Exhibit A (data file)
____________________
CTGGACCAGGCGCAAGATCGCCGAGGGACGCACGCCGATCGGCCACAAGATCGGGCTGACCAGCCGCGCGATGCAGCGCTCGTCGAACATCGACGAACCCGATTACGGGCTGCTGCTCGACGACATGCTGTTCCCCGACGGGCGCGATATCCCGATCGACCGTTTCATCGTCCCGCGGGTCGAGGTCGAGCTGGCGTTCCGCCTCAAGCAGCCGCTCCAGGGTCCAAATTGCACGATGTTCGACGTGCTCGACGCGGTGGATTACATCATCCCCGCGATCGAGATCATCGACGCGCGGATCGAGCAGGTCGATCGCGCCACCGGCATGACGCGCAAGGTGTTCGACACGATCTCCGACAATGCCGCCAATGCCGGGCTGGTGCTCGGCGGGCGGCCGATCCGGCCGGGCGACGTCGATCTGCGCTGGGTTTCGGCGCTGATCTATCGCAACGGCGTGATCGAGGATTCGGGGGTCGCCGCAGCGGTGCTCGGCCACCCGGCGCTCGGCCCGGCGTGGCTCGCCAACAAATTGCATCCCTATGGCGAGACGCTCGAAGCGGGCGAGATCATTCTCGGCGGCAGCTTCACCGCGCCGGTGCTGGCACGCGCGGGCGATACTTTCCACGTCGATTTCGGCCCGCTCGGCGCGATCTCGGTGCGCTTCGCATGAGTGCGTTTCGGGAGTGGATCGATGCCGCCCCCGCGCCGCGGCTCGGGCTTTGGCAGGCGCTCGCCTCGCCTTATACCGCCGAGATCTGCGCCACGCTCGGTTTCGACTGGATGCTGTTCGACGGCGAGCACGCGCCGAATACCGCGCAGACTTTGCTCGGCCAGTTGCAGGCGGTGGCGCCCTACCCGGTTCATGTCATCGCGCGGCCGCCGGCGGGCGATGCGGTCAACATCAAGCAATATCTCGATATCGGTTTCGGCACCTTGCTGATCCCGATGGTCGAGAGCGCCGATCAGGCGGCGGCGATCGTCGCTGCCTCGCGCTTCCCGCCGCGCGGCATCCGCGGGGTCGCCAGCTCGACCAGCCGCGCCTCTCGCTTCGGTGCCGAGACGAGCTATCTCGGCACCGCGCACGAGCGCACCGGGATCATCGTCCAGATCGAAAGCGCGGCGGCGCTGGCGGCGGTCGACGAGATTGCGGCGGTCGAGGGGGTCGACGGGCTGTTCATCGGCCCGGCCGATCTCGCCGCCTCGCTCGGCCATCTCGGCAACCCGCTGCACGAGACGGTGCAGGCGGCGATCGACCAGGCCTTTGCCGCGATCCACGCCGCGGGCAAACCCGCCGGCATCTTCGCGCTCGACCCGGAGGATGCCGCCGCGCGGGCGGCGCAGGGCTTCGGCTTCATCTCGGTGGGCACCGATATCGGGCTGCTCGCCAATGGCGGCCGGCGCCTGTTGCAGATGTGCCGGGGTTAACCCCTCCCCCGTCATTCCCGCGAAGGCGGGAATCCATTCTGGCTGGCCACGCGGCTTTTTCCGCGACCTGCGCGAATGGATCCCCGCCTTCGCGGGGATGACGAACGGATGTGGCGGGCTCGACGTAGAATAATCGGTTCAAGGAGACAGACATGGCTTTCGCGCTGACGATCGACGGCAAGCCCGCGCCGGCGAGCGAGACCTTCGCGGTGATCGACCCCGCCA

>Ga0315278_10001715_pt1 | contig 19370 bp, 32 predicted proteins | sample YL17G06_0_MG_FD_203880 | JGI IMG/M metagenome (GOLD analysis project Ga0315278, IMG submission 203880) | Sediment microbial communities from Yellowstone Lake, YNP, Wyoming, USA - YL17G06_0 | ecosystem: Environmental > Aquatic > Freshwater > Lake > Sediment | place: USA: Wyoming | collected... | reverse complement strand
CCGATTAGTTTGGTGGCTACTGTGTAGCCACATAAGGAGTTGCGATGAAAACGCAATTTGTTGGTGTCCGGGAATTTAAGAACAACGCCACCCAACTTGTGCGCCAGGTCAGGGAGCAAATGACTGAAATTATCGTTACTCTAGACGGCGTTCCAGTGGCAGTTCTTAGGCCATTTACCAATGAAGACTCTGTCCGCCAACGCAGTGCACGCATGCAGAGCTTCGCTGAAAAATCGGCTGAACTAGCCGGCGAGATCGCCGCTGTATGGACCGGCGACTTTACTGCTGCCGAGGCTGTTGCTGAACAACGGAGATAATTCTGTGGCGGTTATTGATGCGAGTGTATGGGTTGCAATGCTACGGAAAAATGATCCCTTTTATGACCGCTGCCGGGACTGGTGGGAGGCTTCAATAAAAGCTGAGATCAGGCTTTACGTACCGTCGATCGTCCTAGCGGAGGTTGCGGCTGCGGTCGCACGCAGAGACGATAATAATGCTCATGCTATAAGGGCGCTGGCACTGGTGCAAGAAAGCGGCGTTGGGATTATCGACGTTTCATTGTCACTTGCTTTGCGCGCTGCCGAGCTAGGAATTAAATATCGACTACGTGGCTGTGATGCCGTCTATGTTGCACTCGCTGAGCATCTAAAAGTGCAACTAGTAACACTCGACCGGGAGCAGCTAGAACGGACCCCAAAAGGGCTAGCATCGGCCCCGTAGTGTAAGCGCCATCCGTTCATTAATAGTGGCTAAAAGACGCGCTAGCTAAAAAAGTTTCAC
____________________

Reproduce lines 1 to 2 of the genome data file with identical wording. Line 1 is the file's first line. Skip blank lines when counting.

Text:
CTGGACCAGGCGCAAGATCGCCGAGGGACGCACGCCGATCGGCCACAAGATCGGGCTGACCAGCCGCGCGATGCAGCGCTCGTCGAACATCGACGAACCCGATTACGGGCTGCTGCTCGACGACATGCTGTTCCCCGACGGGCGCGATATCCCGATCGACCGTTTCATCGTCCCGCGGGTCGAGGTCGAGCTGGCGTTCCGCCTCAAGCAGCCGCTCCAGGGTCCAAATTGCACGATGTTCGACGTGCTCGACGCGGTGGATTACATCATCCCCGCGATCGAGATCATCGACGCGCGGATCGAGCAGGTCGATCGCGCCACCGGCATGACGCGCAAGGTGTTCGACACGATCTCCGACAATGCCGCCAATGCCGGGCTGGTGCTCGGCGGGCGGCCGATCCGGCCGGGCGACGTCGATCTGCGCTGGGTTTCGGCGCTGATCTATCGCAACGGCGTGATCGAGGATTCGGGGGTCGCCGCAGCGGTGCTCGGCCACCCGGCGCTCGGCCCGGCGTGGCTCGCCAACAAATTGCATCCCTATGGCGAGACGCTCGAAGCGGGCGAGATCATTCTCGGCGGCAGCTTCACCGCGCCGGTGCTGGCACGCGCGGGCGATACTTTCCACGTCGATTTCGGCCCGCTCGGCGCGATCTCGGTGCGCTTCGCATGAGTGCGTTTCGGGAGTGGATCGATGCCGCCCCCGCGCCGCGGCTCGGGCTTTGGCAGGCGCTCGCCTCGCCTTATACCGCCGAGATCTGCGCCACGCTCGGTTTCGACTGGATGCTGTTCGACGGCGAGCACGCGCCGAATACCGCGCAGACTTTGCTCGGCCAGTTGCAGGCGGTGGCGCCCTACCCGGTTCATGTCATCGCGCGGCCGCCGGCGGGCGATGCGGTCAACATCAAGCAATATCTCGATATCGGTTTCGGCACCTTGCTGATCCCGATGGTCGAGAGCGCCGATCAGGCGGCGGCGATCGTCGCTGCCTCGCGCTTCCCGCCGCGCGGCATCCGCGGGGTCGCCAGCTCGACCAGCCGCGCCTCTCGCTTCGGTGCCGAGACGAGCTATCTCGGCACCGCGCACGAGCGCACCGGGATCATCGTCCAGATCGAAAGCGCGGCGGCGCTGGCGGCGGTCGACGAGATTGCGGCGGTCGAGGGGGTCGACGGGCTGTTCATCGGCCCGGCCGATCTCGCCGCCTCGCTCGGCCATCTCGGCAACCCGCTGCACGAGACGGTGCAGGCGGCGATCGACCAGGCCTTTGCCGCGATCCACGCCGCGGGCAAACCCGCCGGCATCTTCGCGCTCGACCCGGAGGATGCCGCCGCGCGGGCGGCGCAGGGCTTCGGCTTCATCTCGGTGGGCACCGATATCGGGCTGCTCGCCAATGGCGGCCGGCGCCTGTTGCAGATGTGCCGGGGTTAACCCCTCCCCCGTCATTCCCGCGAAGGCGGGAATCCATTCTGGCTGGCCACGCGGCTTTTTCCGCGACCTGCGCGAATGGATCCCCGCCTTCGCGGGGATGACGAACGGATGTGGCGGGCTCGACGTAGAATAATCGGTTCAAGGAGACAGACATGGCTTTCGCGCTGACGATCGACGGCAAGCCCGCGCCGGCGAGCGAGACCTTCGCGGTGATCGACCCCGCCA

>Ga0315278_10001715_pt1 | contig 19370 bp, 32 predicted proteins | sample YL17G06_0_MG_FD_203880 | JGI IMG/M metagenome (GOLD analysis project Ga0315278, IMG submission 203880) | Sediment microbial communities from Yellowstone Lake, YNP, Wyoming, USA - YL17G06_0 | ecosystem: Environmental > Aquatic > Freshwater > Lake > Sediment | place: USA: Wyoming | collected... | reverse complement strand